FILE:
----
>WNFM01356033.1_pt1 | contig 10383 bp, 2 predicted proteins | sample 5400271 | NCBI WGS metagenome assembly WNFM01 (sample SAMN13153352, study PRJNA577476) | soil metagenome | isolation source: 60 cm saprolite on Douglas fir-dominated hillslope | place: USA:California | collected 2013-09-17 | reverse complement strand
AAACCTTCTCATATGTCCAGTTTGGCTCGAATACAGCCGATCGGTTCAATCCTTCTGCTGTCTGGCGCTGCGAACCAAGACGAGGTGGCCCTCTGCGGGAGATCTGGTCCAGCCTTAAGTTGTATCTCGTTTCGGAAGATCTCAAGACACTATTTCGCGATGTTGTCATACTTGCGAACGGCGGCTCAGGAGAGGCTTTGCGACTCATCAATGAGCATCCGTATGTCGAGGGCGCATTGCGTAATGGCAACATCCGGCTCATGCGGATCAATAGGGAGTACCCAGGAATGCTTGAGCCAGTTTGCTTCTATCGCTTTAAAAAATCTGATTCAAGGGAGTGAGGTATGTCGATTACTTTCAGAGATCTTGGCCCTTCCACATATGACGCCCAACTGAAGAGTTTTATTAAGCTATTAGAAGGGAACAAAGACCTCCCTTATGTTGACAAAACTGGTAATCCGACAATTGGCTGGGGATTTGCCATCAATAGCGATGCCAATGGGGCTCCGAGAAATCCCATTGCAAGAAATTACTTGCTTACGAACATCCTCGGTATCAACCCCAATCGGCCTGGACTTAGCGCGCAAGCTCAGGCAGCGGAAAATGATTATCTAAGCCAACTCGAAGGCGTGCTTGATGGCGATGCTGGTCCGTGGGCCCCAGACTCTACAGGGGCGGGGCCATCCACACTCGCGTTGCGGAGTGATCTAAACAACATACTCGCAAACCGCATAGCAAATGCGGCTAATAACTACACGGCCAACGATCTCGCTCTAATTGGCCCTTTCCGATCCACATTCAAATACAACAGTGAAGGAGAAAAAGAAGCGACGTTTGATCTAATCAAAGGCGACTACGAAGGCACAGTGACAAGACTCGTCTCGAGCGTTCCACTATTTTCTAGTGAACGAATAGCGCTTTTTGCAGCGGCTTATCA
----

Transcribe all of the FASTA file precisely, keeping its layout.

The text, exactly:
>WNFM01356033.1_pt1 | contig 10383 bp, 2 predicted proteins | sample 5400271 | NCBI WGS metagenome assembly WNFM01 (sample SAMN13153352, study PRJNA577476) | soil metagenome | isolation source: 60 cm saprolite on Douglas fir-dominated hillslope | place: USA:California | collected 2013-09-17 | reverse complement strand
AAACCTTCTCATATGTCCAGTTTGGCTCGAATACAGCCGATCGGTTCAATCCTTCTGCTGTCTGGCGCTGCGAACCAAGACGAGGTGGCCCTCTGCGGGAGATCTGGTCCAGCCTTAAGTTGTATCTCGTTTCGGAAGATCTCAAGACACTATTTCGCGATGTTGTCATACTTGCGAACGGCGGCTCAGGAGAGGCTTTGCGACTCATCAATGAGCATCCGTATGTCGAGGGCGCATTGCGTAATGGCAACATCCGGCTCATGCGGATCAATAGGGAGTACCCAGGAATGCTTGAGCCAGTTTGCTTCTATCGCTTTAAAAAATCTGATTCAAGGGAGTGAGGTATGTCGATTACTTTCAGAGATCTTGGCCCTTCCACATATGACGCCCAACTGAAGAGTTTTATTAAGCTATTAGAAGGGAACAAAGACCTCCCTTATGTTGACAAAACTGGTAATCCGACAATTGGCTGGGGATTTGCCATCAATAGCGATGCCAATGGGGCTCCGAGAAATCCCATTGCAAGAAATTACTTGCTTACGAACATCCTCGGTATCAACCCCAATCGGCCTGGACTTAGCGCGCAAGCTCAGGCAGCGGAAAATGATTATCTAAGCCAACTCGAAGGCGTGCTTGATGGCGATGCTGGTCCGTGGGCCCCAGACTCTACAGGGGCGGGGCCATCCACACTCGCGTTGCGGAGTGATCTAAACAACATACTCGCAAACCGCATAGCAAATGCGGCTAATAACTACACGGCCAACGATCTCGCTCTAATTGGCCCTTTCCGATCCACATTCAAATACAACAGTGAAGGAGAAAAAGAAGCGACGTTTGATCTAATCAAAGGCGACTACGAAGGCACAGTGACAAGACTCGTCTCGAGCGTTCCACTATTTTCTAGTGAACGAATAGCGCTTTTTGCAGCGGCTTATCA